Ever since the creation of a patrolling force in 13th century Hangchow, preventive patrol by uniformed personnel has been a primary function of policing. In 20th century America, about $2 billion is spent each year for the maintenance and operation of uniformed and often superbly equipped patrol forces. Police themselves, the general public, and elected officials have always believed that the presence or potential presence of police offices on patrol severely inhibits criminal activity. (Kelling, Pate, Dieckman, and Brown 1974: 1)
Preventive patrol in police cars was the main staple of police crime prevention efforts at the beginning of the decade of the 1970s. As Kelling and colleagues noted in the Police Foundation report on the Kansas City study, “(t)oday’s police recruits, like virtually all those before them, learn from both teacher and textbook that patrol is the ‘backbone’ of police work” (Kelling et al. 1974: 1). The Police Foundation study sought to establish whether empirical evidence actually supported the broadly accepted assumptions regarding preventive patrol. The fact that questions were raised about routine preventive patrol suggests that the concerns about the police voiced in the decade before had begun to impact the confidence of police managers. As Kansas City Police Chief Clarence M. Kelley, later to become director of the Federal Bureau of Investigation (FBI), said in explaining the need for the Kansas City experiment: “Many of us in the department had the feeling we were training, equipping, and deploying men to do a job neither we, nor anyone else, knew much about” (Murphy 1974: ⅴ).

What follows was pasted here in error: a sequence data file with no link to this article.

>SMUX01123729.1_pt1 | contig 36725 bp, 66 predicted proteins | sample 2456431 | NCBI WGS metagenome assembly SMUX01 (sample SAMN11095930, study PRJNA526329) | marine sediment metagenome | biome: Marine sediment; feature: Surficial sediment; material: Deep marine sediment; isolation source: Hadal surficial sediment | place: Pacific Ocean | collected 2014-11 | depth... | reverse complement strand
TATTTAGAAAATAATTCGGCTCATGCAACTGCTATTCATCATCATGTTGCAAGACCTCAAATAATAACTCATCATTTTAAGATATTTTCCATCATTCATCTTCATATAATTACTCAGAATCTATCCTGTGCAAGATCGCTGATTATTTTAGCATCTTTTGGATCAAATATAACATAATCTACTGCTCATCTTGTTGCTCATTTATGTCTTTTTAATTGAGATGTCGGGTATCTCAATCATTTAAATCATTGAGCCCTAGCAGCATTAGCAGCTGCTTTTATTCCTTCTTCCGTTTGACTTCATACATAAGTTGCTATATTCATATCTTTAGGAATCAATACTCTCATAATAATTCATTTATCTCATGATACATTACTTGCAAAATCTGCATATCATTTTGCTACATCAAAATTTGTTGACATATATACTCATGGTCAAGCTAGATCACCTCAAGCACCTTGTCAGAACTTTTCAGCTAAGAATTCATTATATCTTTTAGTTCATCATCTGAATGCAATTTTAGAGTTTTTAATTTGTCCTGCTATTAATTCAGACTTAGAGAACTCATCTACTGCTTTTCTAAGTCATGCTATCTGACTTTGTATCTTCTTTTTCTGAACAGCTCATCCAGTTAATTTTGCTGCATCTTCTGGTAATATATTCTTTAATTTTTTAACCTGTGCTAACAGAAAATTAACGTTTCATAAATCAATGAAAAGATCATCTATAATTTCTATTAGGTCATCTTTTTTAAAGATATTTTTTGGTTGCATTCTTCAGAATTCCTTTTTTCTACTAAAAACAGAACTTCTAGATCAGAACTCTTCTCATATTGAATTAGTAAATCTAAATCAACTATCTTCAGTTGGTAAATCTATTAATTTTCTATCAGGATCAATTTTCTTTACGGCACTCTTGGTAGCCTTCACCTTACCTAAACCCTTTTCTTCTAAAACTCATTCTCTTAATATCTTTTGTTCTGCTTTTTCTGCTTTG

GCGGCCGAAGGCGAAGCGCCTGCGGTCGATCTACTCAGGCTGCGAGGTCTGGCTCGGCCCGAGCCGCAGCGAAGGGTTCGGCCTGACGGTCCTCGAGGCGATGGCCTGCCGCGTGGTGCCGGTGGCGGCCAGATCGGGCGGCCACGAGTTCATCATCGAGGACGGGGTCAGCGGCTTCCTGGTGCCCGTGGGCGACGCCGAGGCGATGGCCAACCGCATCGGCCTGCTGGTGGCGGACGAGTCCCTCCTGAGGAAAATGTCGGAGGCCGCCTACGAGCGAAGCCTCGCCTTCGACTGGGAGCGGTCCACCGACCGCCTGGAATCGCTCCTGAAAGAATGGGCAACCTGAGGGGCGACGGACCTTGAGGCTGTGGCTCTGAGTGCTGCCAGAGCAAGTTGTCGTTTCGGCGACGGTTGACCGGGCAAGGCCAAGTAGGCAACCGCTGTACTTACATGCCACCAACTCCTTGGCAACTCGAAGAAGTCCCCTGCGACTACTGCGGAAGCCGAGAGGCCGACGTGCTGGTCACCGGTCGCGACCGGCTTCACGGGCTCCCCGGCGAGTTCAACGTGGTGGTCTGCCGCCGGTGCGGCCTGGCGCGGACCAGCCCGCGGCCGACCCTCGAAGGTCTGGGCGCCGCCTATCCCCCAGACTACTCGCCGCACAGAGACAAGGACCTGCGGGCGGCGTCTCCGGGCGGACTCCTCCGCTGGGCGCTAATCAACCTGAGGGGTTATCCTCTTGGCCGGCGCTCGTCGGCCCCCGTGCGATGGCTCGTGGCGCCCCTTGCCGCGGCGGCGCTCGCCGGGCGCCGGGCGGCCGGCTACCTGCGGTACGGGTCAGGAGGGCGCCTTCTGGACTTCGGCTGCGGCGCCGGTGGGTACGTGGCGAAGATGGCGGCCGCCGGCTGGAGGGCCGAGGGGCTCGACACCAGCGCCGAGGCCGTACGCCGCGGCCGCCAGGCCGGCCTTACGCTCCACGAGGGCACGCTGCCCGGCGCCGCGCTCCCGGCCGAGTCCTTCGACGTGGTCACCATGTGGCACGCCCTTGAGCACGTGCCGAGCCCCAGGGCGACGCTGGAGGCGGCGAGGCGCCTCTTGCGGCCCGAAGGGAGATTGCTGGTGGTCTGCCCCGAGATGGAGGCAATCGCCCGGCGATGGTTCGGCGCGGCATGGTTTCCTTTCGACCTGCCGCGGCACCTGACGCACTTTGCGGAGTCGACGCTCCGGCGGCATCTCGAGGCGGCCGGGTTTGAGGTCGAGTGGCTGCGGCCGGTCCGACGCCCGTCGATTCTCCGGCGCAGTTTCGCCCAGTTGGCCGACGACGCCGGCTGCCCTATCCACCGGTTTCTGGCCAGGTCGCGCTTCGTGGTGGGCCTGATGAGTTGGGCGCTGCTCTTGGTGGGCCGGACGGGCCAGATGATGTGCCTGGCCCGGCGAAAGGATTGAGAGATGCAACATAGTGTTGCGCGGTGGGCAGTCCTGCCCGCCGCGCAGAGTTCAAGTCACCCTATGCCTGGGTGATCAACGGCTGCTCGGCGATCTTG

To understand the impact of the Kansas City study on police managers and researchers, it is important to recognize not only that the study examined a core police practice but that its methodological approach represented a radical departure from the small-scale evaluations of police practices that had come earlier. The Kansas City Preventive Patrol Experiment was a social experiment in policing on a grand scale, and it was conducted in a new Foundation that had significant resources and was backed by the well-established and respected Ford Foundation. Patrick Murphy, the distinguished police manager, and president of the Police Foundation at the time, suggests just how much the Foundation itself saw the experiment as a radical and important change in the quality of police research.1